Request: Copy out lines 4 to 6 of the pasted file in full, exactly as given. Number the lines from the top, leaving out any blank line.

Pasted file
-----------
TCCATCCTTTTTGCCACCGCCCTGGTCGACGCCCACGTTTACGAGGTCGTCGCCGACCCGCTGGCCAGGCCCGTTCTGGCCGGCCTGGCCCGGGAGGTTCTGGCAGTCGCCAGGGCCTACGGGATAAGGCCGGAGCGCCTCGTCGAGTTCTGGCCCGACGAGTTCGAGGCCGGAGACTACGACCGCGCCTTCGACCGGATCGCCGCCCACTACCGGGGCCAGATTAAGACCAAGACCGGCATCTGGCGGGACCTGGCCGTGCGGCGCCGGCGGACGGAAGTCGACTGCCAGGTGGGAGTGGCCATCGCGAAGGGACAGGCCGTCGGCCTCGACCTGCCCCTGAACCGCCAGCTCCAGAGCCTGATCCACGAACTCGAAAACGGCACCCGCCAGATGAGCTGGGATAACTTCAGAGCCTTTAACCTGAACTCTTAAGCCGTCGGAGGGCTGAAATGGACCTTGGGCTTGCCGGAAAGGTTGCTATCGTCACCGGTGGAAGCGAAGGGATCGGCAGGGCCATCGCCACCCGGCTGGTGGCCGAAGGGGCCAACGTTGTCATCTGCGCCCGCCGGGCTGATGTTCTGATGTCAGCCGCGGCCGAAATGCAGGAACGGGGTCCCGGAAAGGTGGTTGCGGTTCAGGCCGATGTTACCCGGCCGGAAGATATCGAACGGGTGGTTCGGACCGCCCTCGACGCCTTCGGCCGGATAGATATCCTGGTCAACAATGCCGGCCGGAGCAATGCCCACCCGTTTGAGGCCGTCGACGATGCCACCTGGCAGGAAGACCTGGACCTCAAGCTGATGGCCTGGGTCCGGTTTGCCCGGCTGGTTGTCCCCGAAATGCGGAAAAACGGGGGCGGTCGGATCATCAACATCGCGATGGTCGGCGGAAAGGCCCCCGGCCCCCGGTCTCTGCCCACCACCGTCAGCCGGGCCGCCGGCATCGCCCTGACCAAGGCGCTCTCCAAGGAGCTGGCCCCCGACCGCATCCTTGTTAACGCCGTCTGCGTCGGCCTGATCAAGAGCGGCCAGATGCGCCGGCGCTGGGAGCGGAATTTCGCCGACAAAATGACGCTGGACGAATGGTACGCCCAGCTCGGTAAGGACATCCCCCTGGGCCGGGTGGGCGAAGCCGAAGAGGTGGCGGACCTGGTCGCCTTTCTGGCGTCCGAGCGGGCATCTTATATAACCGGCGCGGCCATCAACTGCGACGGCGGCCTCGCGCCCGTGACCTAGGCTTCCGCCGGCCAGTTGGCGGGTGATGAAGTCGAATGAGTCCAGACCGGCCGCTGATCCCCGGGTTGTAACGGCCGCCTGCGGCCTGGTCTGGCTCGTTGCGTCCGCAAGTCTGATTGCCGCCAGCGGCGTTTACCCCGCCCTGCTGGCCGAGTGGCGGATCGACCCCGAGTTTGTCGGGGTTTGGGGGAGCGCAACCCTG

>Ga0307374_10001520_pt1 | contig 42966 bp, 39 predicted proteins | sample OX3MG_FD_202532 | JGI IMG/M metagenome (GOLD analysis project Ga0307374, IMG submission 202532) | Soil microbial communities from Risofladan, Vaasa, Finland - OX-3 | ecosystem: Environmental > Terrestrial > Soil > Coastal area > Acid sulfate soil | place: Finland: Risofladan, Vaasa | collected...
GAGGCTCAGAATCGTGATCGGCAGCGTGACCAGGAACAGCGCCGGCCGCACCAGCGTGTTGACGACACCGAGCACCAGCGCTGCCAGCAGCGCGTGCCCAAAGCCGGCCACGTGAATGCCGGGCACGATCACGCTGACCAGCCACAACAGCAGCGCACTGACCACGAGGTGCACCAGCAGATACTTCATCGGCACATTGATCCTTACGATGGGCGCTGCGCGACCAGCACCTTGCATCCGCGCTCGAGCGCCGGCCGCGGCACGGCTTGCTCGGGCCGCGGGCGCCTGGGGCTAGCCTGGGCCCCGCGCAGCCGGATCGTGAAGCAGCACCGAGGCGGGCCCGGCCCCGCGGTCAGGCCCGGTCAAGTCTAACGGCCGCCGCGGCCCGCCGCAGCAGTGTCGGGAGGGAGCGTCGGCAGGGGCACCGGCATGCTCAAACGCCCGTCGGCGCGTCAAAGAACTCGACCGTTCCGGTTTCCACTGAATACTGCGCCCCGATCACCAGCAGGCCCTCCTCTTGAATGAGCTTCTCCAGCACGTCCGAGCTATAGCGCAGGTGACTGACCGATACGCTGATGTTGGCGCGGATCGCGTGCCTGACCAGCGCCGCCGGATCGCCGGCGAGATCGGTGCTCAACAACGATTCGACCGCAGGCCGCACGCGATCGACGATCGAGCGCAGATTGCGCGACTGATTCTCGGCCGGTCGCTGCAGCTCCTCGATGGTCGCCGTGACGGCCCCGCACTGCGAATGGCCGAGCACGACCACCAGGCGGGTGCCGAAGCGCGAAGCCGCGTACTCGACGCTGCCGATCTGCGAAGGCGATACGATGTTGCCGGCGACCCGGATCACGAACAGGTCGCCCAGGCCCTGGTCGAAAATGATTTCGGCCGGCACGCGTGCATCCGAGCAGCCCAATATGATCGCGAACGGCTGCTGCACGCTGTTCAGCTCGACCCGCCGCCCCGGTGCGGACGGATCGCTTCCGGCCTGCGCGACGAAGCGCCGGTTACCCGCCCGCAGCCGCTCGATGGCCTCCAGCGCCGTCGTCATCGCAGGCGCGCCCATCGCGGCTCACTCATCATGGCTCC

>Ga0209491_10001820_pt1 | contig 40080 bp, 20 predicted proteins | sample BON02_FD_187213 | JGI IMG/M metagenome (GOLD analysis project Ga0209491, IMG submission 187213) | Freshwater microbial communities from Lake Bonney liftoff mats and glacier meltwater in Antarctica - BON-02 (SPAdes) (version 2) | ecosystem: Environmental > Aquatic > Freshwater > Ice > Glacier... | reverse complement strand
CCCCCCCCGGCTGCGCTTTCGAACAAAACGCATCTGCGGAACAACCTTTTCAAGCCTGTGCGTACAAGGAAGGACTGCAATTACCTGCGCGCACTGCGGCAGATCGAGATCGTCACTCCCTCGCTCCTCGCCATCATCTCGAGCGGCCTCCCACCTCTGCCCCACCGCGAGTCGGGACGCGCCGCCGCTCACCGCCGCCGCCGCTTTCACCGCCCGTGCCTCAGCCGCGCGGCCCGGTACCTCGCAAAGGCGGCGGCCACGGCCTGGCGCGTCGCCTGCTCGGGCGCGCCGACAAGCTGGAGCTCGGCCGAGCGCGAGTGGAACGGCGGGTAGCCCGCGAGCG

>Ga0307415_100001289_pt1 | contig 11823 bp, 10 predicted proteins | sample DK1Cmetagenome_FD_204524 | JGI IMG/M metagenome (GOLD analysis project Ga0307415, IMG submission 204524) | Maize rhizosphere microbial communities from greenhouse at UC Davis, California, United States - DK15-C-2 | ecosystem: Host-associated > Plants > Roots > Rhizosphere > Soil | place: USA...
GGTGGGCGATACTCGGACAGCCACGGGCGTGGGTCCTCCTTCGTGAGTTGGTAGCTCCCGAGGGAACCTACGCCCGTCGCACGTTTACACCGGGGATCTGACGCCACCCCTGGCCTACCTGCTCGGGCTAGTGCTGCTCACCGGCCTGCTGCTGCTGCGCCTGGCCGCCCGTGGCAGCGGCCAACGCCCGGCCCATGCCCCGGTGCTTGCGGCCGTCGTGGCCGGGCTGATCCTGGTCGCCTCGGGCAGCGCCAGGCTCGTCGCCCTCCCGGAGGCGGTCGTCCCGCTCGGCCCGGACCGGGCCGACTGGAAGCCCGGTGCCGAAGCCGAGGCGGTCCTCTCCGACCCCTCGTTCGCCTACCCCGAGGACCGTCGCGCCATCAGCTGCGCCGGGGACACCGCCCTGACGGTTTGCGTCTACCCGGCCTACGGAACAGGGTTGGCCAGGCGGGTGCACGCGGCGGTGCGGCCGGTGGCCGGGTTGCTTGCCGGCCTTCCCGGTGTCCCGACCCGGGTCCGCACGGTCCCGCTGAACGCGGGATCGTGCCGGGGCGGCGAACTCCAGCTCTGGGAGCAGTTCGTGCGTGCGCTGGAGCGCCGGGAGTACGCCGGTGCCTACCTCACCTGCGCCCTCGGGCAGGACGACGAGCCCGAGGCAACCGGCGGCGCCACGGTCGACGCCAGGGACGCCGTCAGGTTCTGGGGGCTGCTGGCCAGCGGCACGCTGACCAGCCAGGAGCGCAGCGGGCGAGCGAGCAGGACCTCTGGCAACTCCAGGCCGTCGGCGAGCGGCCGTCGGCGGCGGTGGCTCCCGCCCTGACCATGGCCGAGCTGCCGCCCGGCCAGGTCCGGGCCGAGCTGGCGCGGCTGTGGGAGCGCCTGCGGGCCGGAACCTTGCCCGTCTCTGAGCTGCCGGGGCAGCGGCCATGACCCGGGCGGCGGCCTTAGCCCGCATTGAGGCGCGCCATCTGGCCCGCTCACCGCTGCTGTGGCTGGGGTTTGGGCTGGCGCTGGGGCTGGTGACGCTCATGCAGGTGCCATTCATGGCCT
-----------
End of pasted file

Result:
>Ga0209491_10001820_pt1 | contig 40080 bp, 20 predicted proteins | sample BON02_FD_187213 | JGI IMG/M metagenome (GOLD analysis project Ga0209491, IMG submission 187213) | Freshwater microbial communities from Lake Bonney liftoff mats and glacier meltwater in Antarctica - BON-02 (SPAdes) (version 2) | ecosystem: Environmental > Aquatic > Freshwater > Ice > Glacier... | reverse complement strand
CCCCCCCCGGCTGCGCTTTCGAACAAAACGCATCTGCGGAACAACCTTTTCAAGCCTGTGCGTACAAGGAAGGACTGCAATTACCTGCGCGCACTGCGGCAGATCGAGATCGTCACTCCCTCGCTCCTCGCCATCATCTCGAGCGGCCTCCCACCTCTGCCCCACCGCGAGTCGGGACGCGCCGCCGCTCACCGCCGCCGCCGCTTTCACCGCCCGTGCCTCAGCCGCGCGGCCCGGTACCTCGCAAAGGCGGCGGCCACGGCCTGGCGCGTCGCCTGCTCGGGCGCGCCGACAAGCTGGAGCTCGGCCGAGCGCGAGTGGAACGGCGGGTAGCCCGCGAGCG

>Ga0307415_100001289_pt1 | contig 11823 bp, 10 predicted proteins | sample DK1Cmetagenome_FD_204524 | JGI IMG/M metagenome (GOLD analysis project Ga0307415, IMG submission 204524) | Maize rhizosphere microbial communities from greenhouse at UC Davis, California, United States - DK15-C-2 | ecosystem: Host-associated > Plants > Roots > Rhizosphere > Soil | place: USA...